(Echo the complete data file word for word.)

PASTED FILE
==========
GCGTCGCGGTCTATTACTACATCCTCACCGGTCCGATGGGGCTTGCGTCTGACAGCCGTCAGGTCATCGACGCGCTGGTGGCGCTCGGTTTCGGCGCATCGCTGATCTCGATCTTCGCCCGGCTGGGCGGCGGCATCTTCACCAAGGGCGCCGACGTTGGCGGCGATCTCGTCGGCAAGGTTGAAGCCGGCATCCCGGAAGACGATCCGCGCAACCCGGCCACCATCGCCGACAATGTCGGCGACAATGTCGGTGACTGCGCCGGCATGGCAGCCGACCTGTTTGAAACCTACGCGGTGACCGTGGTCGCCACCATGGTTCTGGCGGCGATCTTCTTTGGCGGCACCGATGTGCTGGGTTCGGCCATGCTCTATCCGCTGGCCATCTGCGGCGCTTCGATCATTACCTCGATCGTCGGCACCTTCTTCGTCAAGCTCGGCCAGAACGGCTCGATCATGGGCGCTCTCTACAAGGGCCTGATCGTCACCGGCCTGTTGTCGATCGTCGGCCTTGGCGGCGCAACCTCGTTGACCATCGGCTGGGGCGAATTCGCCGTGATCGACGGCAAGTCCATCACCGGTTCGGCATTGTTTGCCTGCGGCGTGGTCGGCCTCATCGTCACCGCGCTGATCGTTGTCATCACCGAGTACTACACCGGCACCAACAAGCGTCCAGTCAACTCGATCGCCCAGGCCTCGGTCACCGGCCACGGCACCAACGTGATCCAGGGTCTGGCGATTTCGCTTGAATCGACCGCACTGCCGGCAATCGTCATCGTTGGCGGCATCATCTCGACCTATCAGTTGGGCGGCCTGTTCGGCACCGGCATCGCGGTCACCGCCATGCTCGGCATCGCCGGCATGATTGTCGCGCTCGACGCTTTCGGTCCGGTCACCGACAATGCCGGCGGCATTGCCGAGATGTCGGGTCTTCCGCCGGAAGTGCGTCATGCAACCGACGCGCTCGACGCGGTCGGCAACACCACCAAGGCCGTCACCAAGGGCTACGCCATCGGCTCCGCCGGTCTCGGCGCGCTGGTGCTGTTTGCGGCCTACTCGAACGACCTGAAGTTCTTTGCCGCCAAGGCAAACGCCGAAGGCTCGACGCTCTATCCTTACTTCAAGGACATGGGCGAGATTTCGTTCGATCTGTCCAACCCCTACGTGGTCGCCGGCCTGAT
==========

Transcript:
GCGTCGCGGTCTATTACTACATCCTCACCGGTCCGATGGGGCTTGCGTCTGACAGCCGTCAGGTCATCGACGCGCTGGTGGCGCTCGGTTTCGGCGCATCGCTGATCTCGATCTTCGCCCGGCTGGGCGGCGGCATCTTCACCAAGGGCGCCGACGTTGGCGGCGATCTCGTCGGCAAGGTTGAAGCCGGCATCCCGGAAGACGATCCGCGCAACCCGGCCACCATCGCCGACAATGTCGGCGACAATGTCGGTGACTGCGCCGGCATGGCAGCCGACCTGTTTGAAACCTACGCGGTGACCGTGGTCGCCACCATGGTTCTGGCGGCGATCTTCTTTGGCGGCACCGATGTGCTGGGTTCGGCCATGCTCTATCCGCTGGCCATCTGCGGCGCTTCGATCATTACCTCGATCGTCGGCACCTTCTTCGTCAAGCTCGGCCAGAACGGCTCGATCATGGGCGCTCTCTACAAGGGCCTGATCGTCACCGGCCTGTTGTCGATCGTCGGCCTTGGCGGCGCAACCTCGTTGACCATCGGCTGGGGCGAATTCGCCGTGATCGACGGCAAGTCCATCACCGGTTCGGCATTGTTTGCCTGCGGCGTGGTCGGCCTCATCGTCACCGCGCTGATCGTTGTCATCACCGAGTACTACACCGGCACCAACAAGCGTCCAGTCAACTCGATCGCCCAGGCCTCGGTCACCGGCCACGGCACCAACGTGATCCAGGGTCTGGCGATTTCGCTTGAATCGACCGCACTGCCGGCAATCGTCATCGTTGGCGGCATCATCTCGACCTATCAGTTGGGCGGCCTGTTCGGCACCGGCATCGCGGTCACCGCCATGCTCGGCATCGCCGGCATGATTGTCGCGCTCGACGCTTTCGGTCCGGTCACCGACAATGCCGGCGGCATTGCCGAGATGTCGGGTCTTCCGCCGGAAGTGCGTCATGCAACCGACGCGCTCGACGCGGTCGGCAACACCACCAAGGCCGTCACCAAGGGCTACGCCATCGGCTCCGCCGGTCTCGGCGCGCTGGTGCTGTTTGCGGCCTACTCGAACGACCTGAAGTTCTTTGCCGCCAAGGCAAACGCCGAAGGCTCGACGCTCTATCCTTACTTCAAGGACATGGGCGAGATTTCGTTCGATCTGTCCAACCCCTACGTGGTCGCCGGCCTGAT